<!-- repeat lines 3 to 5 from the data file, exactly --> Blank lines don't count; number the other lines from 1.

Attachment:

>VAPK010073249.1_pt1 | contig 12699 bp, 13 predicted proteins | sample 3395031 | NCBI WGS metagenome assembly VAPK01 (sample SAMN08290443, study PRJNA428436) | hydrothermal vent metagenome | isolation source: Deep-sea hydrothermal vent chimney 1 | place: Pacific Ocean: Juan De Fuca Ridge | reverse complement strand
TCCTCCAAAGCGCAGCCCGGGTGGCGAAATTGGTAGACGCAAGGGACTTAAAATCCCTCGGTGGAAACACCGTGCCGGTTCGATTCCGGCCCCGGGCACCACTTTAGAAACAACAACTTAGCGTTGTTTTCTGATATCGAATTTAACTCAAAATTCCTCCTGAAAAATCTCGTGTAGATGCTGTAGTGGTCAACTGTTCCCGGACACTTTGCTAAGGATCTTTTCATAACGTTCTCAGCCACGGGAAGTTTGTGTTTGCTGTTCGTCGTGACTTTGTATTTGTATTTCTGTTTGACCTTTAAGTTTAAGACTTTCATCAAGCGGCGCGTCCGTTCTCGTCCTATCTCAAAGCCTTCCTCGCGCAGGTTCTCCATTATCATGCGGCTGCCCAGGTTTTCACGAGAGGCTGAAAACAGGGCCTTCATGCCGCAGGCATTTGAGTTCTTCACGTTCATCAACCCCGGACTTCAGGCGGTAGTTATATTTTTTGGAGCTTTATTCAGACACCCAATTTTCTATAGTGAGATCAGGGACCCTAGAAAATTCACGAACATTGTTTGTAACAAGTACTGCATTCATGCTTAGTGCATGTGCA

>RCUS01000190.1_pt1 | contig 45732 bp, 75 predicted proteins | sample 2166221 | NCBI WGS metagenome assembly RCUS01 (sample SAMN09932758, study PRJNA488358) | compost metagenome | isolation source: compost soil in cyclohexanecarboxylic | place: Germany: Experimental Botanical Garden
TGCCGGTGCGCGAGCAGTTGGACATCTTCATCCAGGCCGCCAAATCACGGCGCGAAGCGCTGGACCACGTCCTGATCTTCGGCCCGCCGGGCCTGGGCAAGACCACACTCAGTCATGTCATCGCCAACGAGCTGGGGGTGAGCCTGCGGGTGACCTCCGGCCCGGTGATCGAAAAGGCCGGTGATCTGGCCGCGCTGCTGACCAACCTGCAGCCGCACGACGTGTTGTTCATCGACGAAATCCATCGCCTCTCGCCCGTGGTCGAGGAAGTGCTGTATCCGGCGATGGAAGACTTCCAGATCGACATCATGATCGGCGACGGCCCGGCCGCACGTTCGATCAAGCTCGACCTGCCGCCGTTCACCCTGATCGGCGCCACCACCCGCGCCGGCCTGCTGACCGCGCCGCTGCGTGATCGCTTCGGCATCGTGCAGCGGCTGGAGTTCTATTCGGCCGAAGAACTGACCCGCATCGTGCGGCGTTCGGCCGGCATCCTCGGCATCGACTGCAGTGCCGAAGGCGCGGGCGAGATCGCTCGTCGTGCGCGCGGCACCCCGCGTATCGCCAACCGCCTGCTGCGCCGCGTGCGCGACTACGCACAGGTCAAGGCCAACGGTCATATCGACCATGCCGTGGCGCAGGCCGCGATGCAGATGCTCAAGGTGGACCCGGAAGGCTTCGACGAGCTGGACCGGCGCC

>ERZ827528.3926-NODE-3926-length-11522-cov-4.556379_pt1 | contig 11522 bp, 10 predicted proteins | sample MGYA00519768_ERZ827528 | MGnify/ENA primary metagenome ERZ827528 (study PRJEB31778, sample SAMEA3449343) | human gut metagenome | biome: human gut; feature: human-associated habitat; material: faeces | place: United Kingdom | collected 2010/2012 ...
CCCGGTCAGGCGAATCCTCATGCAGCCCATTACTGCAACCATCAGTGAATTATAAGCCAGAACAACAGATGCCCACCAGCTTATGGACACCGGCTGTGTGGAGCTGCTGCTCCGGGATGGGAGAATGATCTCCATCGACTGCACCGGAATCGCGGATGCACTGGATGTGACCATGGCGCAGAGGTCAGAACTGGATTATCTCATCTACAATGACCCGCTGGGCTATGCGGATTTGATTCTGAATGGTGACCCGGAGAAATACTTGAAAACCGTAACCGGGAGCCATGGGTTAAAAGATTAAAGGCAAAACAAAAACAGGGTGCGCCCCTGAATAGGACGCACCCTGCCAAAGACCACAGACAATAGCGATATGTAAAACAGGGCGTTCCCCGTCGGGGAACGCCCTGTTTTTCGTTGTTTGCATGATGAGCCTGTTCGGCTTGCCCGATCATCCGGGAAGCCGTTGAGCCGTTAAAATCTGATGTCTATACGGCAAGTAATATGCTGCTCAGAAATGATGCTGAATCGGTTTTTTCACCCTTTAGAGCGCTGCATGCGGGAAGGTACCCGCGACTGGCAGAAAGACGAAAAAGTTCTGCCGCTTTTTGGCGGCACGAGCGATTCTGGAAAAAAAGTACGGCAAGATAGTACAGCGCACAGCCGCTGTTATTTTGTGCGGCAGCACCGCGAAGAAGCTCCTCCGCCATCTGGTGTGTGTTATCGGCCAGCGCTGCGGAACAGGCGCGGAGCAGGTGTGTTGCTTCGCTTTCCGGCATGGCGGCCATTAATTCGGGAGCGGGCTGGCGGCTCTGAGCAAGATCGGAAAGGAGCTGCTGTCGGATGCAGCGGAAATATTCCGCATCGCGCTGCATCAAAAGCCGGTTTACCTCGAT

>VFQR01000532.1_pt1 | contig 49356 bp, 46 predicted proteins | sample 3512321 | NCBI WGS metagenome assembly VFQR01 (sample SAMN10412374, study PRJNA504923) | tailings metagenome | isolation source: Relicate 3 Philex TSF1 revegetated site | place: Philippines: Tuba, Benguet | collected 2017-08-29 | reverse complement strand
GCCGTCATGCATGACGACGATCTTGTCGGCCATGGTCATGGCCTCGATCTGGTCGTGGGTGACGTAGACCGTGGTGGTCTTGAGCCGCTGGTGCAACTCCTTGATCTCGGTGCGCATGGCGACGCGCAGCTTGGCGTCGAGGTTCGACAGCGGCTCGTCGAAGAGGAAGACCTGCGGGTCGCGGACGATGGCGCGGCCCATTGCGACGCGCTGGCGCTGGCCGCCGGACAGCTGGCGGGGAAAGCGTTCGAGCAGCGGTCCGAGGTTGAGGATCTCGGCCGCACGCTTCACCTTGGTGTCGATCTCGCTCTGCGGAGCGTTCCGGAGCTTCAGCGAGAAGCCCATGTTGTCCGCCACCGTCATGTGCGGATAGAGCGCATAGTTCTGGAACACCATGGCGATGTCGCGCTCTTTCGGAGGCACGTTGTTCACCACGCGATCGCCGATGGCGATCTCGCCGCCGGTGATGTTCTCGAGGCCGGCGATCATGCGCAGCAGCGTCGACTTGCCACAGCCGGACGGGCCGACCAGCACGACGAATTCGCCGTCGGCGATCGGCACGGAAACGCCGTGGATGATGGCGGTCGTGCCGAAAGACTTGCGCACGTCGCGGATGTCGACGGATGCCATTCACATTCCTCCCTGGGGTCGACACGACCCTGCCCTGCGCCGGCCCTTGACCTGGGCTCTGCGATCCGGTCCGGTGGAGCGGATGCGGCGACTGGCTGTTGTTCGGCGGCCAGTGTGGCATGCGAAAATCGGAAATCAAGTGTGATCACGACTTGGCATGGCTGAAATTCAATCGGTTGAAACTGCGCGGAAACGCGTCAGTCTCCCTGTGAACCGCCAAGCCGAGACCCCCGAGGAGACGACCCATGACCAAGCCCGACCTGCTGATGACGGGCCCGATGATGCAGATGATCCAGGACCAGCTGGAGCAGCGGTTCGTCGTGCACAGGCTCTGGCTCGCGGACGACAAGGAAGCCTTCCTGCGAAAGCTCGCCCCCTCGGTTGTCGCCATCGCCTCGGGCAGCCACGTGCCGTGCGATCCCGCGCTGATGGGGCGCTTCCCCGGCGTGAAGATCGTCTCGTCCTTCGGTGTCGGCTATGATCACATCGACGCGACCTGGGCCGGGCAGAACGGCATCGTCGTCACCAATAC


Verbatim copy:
>RCUS01000190.1_pt1 | contig 45732 bp, 75 predicted proteins | sample 2166221 | NCBI WGS metagenome assembly RCUS01 (sample SAMN09932758, study PRJNA488358) | compost metagenome | isolation source: compost soil in cyclohexanecarboxylic | place: Germany: Experimental Botanical Garden
TGCCGGTGCGCGAGCAGTTGGACATCTTCATCCAGGCCGCCAAATCACGGCGCGAAGCGCTGGACCACGTCCTGATCTTCGGCCCGCCGGGCCTGGGCAAGACCACACTCAGTCATGTCATCGCCAACGAGCTGGGGGTGAGCCTGCGGGTGACCTCCGGCCCGGTGATCGAAAAGGCCGGTGATCTGGCCGCGCTGCTGACCAACCTGCAGCCGCACGACGTGTTGTTCATCGACGAAATCCATCGCCTCTCGCCCGTGGTCGAGGAAGTGCTGTATCCGGCGATGGAAGACTTCCAGATCGACATCATGATCGGCGACGGCCCGGCCGCACGTTCGATCAAGCTCGACCTGCCGCCGTTCACCCTGATCGGCGCCACCACCCGCGCCGGCCTGCTGACCGCGCCGCTGCGTGATCGCTTCGGCATCGTGCAGCGGCTGGAGTTCTATTCGGCCGAAGAACTGACCCGCATCGTGCGGCGTTCGGCCGGCATCCTCGGCATCGACTGCAGTGCCGAAGGCGCGGGCGAGATCGCTCGTCGTGCGCGCGGCACCCCGCGTATCGCCAACCGCCTGCTGCGCCGCGTGCGCGACTACGCACAGGTCAAGGCCAACGGTCATATCGACCATGCCGTGGCGCAGGCCGCGATGCAGATGCTCAAGGTGGACCCGGAAGGCTTCGACGAGCTGGACCGGCGCC

>ERZ827528.3926-NODE-3926-length-11522-cov-4.556379_pt1 | contig 11522 bp, 10 predicted proteins | sample MGYA00519768_ERZ827528 | MGnify/ENA primary metagenome ERZ827528 (study PRJEB31778, sample SAMEA3449343) | human gut metagenome | biome: human gut; feature: human-associated habitat; material: faeces | place: United Kingdom | collected 2010/2012 ...